On September 14, 2022, the Jammu & Kashmir and Ladakh High Court at Srinagar gave its decision in the case of Abdul Majeed Ganie v. Abdul Rahim Bhat, whereby it confirmed the position that judicial orders of a civil court are not amenable to writ jurisdiction under Article 226 of the Constitution of India.
The writ petition was preferred by Abdul Majeed Ganie (‘Petitioner’) invoking the extraordinary writ jurisdiction of the High Court under Article 226 of the Constitution of India to issue a writ of certiorari to inter-alia quash the judgment and consent decree dated November 13, 2019 (“Judgment and Consent Decree”) passed by the trial court and to quash the execution petition filed by the respondents for executing the Judgment and Consent Decree. The order dated July 20, 2022 passed by the trial court dismissing an application filed by the Petitioner under Order 23 Rule 3 of the Code of Civil Procedure praying for recalling the Judgment and Consent Decree on the ground that the same was obtained under coercion was also challenged in the Writ Petition (“Impugned Order”).
Prior to filing the writ petition, a civil suit for permanent prohibitory injunction was filed by the respondents against the Petitioner and there was also a FIR No.93/ 2018 under Sections 341, 323 RPC registered in Police Station, Beerwah against the son of the Petitioner (“Criminal Case”). During the pendency of the civil suit before the trial court, the parties entered a compromise and the trial court passed the Judgment and Consent Decree. Due to the compromise, not only the criminal case pending against the son of the Petitioner was settled but also the pending civil suit before the trial court.
On October 25, 2021 the Petitioner filed the aforesaid application before the trial court for recalling the Judgment and Consent Decree pursuant to which the Impugned Order was passed.
The issue which arose for consideration before the High Court was that whether the extraordinary writ jurisdiction vested by Article 226 of the Constitution of India can be invoked to challenge judicial orders passed by civil courts?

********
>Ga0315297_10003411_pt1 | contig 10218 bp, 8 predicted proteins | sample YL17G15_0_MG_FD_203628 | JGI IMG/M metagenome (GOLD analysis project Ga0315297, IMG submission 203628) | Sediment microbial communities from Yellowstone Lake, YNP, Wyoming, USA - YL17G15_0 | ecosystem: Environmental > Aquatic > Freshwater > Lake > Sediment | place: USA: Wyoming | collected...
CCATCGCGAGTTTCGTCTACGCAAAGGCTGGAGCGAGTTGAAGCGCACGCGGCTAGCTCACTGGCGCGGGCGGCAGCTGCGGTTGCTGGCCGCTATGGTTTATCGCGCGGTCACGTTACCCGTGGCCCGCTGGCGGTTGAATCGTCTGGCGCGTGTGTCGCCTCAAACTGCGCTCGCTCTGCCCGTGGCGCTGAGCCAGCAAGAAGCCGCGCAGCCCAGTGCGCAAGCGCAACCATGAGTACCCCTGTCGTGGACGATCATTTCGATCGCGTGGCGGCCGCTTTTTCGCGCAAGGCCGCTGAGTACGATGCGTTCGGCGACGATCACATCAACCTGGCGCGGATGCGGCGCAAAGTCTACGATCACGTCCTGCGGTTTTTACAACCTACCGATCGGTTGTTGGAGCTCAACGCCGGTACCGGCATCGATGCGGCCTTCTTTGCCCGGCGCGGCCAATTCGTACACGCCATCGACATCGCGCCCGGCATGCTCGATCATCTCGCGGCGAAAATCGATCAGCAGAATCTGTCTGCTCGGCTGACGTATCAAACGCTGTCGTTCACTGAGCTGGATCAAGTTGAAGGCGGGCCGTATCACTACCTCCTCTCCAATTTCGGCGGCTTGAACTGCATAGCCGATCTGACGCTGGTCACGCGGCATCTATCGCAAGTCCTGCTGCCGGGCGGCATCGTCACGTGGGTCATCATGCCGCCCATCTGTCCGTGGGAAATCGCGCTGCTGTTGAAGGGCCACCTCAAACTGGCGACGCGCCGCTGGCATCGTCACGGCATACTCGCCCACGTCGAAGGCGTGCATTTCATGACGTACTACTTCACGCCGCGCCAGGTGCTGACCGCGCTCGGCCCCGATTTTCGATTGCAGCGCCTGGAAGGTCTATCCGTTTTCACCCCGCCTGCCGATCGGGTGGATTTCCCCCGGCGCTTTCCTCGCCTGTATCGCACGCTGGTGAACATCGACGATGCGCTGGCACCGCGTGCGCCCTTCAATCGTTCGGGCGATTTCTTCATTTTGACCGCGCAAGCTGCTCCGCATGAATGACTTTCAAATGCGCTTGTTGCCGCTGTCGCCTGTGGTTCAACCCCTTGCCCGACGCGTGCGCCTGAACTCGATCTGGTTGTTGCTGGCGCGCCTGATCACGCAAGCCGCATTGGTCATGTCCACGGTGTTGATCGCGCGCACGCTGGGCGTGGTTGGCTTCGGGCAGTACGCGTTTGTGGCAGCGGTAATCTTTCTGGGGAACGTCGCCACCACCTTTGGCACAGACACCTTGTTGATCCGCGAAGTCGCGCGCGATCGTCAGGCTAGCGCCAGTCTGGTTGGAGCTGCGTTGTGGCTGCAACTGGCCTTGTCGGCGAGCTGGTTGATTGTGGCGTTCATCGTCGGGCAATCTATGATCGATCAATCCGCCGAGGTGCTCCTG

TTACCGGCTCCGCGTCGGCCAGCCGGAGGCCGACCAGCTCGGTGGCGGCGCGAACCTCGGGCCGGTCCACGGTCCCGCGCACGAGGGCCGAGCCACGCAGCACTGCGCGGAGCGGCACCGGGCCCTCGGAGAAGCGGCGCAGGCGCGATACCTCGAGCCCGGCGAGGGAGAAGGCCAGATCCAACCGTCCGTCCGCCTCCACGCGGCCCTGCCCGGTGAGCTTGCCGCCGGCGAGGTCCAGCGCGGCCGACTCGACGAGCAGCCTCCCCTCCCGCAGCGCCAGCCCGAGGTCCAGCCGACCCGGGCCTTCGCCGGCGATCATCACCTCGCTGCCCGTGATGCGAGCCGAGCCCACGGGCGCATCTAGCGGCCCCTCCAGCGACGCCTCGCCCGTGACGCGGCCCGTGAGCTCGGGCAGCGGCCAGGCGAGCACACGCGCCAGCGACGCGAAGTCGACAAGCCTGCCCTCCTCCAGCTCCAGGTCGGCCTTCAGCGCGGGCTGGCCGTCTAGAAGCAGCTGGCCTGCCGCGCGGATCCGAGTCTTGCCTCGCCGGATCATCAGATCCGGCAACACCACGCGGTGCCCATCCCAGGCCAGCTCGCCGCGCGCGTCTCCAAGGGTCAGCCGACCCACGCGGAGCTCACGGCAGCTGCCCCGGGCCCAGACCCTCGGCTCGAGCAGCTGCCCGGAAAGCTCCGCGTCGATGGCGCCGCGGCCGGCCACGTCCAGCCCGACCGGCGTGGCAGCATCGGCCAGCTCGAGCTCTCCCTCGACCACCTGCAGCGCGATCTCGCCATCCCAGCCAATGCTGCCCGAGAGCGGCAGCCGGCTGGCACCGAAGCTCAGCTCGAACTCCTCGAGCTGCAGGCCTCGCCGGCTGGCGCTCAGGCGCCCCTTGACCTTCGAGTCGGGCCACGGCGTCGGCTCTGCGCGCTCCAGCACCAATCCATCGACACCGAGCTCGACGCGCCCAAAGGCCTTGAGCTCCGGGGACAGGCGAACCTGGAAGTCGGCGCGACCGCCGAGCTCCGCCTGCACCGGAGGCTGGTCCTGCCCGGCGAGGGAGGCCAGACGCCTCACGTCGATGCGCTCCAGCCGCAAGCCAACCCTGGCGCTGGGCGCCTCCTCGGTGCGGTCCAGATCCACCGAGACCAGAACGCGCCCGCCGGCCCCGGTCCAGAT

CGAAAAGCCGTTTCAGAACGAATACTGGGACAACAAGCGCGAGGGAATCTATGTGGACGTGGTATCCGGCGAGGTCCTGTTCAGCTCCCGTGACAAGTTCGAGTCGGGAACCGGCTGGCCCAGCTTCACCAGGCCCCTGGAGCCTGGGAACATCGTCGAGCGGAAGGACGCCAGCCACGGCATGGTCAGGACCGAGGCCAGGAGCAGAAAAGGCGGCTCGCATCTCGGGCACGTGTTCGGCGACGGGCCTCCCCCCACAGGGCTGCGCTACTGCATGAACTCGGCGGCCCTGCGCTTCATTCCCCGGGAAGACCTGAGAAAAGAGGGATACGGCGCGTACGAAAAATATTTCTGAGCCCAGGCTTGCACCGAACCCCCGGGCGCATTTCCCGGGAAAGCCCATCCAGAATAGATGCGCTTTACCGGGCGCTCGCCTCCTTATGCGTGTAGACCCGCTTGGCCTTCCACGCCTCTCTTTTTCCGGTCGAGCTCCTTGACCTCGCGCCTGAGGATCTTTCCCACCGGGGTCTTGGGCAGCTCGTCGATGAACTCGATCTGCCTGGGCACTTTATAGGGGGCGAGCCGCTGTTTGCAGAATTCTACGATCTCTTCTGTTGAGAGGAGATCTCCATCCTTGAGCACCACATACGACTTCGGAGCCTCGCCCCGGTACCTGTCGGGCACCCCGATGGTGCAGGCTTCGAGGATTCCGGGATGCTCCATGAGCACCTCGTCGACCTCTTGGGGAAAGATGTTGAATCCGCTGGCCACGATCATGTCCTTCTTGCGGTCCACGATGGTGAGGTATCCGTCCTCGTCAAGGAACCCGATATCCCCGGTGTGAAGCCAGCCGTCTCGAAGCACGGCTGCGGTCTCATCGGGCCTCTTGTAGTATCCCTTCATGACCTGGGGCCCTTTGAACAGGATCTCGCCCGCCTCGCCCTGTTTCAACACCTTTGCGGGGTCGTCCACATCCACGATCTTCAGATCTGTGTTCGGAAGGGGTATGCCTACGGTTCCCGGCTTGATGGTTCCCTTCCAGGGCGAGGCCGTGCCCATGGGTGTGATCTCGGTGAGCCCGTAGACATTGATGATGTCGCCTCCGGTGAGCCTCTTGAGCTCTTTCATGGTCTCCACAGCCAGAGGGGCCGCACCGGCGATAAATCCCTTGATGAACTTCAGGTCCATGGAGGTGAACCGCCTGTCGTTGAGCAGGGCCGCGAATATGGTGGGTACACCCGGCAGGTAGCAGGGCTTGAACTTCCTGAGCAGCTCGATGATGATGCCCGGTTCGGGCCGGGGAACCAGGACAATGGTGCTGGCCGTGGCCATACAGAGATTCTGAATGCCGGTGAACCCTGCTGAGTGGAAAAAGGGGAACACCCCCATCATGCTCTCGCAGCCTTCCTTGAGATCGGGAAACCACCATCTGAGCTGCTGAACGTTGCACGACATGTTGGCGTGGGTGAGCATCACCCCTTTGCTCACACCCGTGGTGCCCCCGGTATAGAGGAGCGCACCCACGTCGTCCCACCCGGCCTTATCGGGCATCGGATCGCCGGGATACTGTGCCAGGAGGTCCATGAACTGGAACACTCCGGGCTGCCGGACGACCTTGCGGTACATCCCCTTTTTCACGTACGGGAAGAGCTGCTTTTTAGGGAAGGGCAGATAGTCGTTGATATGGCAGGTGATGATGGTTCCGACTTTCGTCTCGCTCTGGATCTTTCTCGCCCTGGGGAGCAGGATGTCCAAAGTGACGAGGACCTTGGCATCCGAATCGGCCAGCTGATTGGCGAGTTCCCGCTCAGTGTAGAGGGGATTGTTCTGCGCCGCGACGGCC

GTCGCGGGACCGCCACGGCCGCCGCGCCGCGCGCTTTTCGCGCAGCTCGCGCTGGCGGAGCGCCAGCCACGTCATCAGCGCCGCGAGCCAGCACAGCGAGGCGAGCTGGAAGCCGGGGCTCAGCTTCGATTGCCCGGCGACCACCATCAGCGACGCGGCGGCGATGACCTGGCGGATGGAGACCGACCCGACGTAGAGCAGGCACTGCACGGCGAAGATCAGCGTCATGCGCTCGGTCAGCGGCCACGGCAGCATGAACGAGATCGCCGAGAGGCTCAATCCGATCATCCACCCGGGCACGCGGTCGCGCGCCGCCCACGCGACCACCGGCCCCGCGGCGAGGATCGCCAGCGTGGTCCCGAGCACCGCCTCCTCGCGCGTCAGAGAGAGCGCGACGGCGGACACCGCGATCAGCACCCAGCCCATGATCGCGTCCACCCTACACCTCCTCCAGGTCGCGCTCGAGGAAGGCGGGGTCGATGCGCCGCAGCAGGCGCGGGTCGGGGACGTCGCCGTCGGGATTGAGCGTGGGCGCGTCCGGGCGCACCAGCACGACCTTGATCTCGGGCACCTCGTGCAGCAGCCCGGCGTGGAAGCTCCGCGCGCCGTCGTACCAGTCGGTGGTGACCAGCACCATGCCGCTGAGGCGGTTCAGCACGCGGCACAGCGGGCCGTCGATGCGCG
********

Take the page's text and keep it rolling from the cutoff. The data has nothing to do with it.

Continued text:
The High Court observed that a compromise deed is essentially a contract between the parties superimposed by the decree of the Court and such decrees can be avoided only by approaching the same Court by demonstrating that the compromise on the basis of which the decree was passed was not lawful.
The High Court also observed that after the Petitioner took advantage of the Judgment and Consent Decree, he sought re-opening the civil suit by seeking recall of the Judgment and Consent Decree after nearly three years and only when the Judgment and Consent Decree was put to execution by the respondents.
The High Court noted that while the Judgment and Consent Decree was not appealable and the remedy to recall a compromise decree obtained by fraud, coercion or undue influence is provided under Order 23 Rule 3 of the Code of Civil Procedure, the trial court rightly observed that the Petitioner has failed to make out a case for recalling the Judgment and Consent Decree.
The High Court reiterated that proceedings under Article 226 are in the exercise of original jurisdiction of the High Court while proceedings under Article 227 are not original but only supervisory and the supervisory power may be exercised in the following cases of grave injustice and failure of justice:
(i) The court or tribunal has assumed jurisdiction which it does not have;
(ii) Jurisdiction though available is being exercised in a manner which tantamounts to overstepping limits of jurisdiction.
In view of the above, the High Court held that the writ petition is not maintainable in law and observed that the Impugned Order passed by the trial court was well considered and does not suffer from any serious jurisdictional error nor does it merit invoking the power of superintendence vested in it by Article 227 of the Constitution to grant the reliefs prayed for by the Petitioner. Accordingly, the writ petition was dismissed.
Please find attached a copy of the order.
This update has been contributed by Abeezar E. Faizullabhoy (Senior Partner) and Aashdin B. Chivalwala (Principal Associate).
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